a) San Joaquin Valley Air Pollution Control District claims no authority for itself or CARB to regulate pesticide emissions:

The final Shafter CERP includes the following troubling language disavowing the authority of both the Air District and the California Air Resources Board to regulate pesticide TAC emissions [bolding added]:

“Jurisdictional Issue: Under state law, the District has no regulatory authority over pesticides in their pesticidal use. Some advocates have pointed out that a 1996 court case (Harbor Fumigation Inc v. County of San Diego Air Pollution Control District) clarified that air districts do have jurisdiction over emissions of pesticides released into the air after their pesticidal use… However, the District does not have jurisdiction in the case of open air application, such as on-field pesticide application, because all potential control of emissions in such situations is also a regulation of the pesticide in its pesticidal use. For instance, pesticide reformulation and limiting pesticide use (whether by amount or by location) is regulating a pesticide in its pesticidal use, and the state’s position is that the District is prohibited by state law from doing so.”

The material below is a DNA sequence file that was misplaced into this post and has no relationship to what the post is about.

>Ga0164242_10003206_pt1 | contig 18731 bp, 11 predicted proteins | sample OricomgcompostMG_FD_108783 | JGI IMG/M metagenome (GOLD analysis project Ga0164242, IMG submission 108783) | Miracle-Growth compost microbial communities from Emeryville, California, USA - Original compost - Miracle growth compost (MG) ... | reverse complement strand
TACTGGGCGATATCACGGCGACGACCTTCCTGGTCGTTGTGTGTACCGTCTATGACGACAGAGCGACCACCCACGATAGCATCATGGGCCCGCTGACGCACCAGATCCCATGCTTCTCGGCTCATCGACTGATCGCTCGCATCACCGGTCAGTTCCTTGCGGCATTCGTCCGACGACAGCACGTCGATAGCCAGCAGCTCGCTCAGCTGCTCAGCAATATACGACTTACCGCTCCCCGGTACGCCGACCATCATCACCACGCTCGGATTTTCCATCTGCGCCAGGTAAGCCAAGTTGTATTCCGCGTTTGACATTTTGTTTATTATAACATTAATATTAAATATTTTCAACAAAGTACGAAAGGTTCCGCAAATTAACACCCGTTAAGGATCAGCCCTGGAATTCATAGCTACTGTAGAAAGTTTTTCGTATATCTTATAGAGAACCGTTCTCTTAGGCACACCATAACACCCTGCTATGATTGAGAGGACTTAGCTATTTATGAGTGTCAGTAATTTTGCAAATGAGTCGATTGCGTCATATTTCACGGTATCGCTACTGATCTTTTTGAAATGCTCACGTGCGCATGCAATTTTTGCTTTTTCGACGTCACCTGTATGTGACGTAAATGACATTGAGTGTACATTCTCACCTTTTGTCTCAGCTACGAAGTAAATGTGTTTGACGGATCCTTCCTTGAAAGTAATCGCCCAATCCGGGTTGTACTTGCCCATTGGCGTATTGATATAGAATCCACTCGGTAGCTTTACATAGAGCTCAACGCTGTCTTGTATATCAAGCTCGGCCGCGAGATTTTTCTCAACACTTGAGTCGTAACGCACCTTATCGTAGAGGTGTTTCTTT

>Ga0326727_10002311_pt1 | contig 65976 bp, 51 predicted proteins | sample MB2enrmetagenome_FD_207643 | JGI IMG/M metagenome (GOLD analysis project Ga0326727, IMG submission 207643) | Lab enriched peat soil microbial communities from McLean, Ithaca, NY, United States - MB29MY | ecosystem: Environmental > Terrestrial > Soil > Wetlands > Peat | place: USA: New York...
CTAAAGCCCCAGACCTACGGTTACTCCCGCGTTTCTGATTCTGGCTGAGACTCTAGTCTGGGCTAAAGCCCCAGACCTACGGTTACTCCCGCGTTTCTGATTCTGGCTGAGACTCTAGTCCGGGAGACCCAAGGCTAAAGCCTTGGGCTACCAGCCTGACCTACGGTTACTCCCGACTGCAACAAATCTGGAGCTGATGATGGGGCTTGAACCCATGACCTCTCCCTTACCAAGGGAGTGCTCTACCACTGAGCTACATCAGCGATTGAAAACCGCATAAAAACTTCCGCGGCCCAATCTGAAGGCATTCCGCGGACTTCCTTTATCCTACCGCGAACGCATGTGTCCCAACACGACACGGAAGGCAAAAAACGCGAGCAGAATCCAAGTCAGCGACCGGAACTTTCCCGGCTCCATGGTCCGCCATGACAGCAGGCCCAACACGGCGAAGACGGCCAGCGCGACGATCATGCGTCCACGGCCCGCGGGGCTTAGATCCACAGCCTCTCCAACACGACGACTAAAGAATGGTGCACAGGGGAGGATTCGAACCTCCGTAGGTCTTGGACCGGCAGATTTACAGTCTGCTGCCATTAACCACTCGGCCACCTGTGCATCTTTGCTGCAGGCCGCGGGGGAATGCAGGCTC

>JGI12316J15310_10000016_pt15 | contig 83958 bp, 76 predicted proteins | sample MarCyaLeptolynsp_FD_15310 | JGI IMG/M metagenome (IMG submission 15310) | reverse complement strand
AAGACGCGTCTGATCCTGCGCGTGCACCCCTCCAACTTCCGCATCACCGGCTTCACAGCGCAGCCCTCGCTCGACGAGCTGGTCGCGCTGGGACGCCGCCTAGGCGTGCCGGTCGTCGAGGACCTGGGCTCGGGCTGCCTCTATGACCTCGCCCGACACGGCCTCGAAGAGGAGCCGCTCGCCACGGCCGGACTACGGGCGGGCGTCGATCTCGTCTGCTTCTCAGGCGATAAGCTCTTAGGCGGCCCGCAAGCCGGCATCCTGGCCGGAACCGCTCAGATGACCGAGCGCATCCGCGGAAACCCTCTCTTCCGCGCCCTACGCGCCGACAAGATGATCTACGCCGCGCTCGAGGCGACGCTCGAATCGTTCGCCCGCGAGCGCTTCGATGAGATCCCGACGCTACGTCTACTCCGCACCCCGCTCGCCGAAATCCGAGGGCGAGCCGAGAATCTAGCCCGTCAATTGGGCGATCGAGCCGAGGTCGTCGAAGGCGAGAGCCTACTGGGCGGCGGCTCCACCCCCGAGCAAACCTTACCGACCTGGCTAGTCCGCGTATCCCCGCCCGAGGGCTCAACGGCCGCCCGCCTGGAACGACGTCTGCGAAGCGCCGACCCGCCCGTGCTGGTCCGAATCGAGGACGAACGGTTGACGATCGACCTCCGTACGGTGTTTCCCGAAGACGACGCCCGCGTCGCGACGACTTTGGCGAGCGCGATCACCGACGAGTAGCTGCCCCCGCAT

We strenuously reject this analysis and its inclusion in the Shafter CERP:

The claim lacks merit on legal grounds. While DPR has exclusive authority to regulate pesticide TACs “in their pesticidal use,” DPR has, at best, concurrent jurisdiction over emissions of pesticide TACs after such pesticidal use. CARB and APCDs have primary authority to regulate TAC emissions originating from pesticides once the pesticide TACs have become waste gases and entered the ambient air. [See accompanying legal memo for relevant citations in statute and case law].

The claim betrays the commitment made publicly by CARB at the July 22, 2019 meeting of the Shafter AB 617 Steering Committee not to use jurisdictional grounds to reject any emissions reduction measures sought by the community.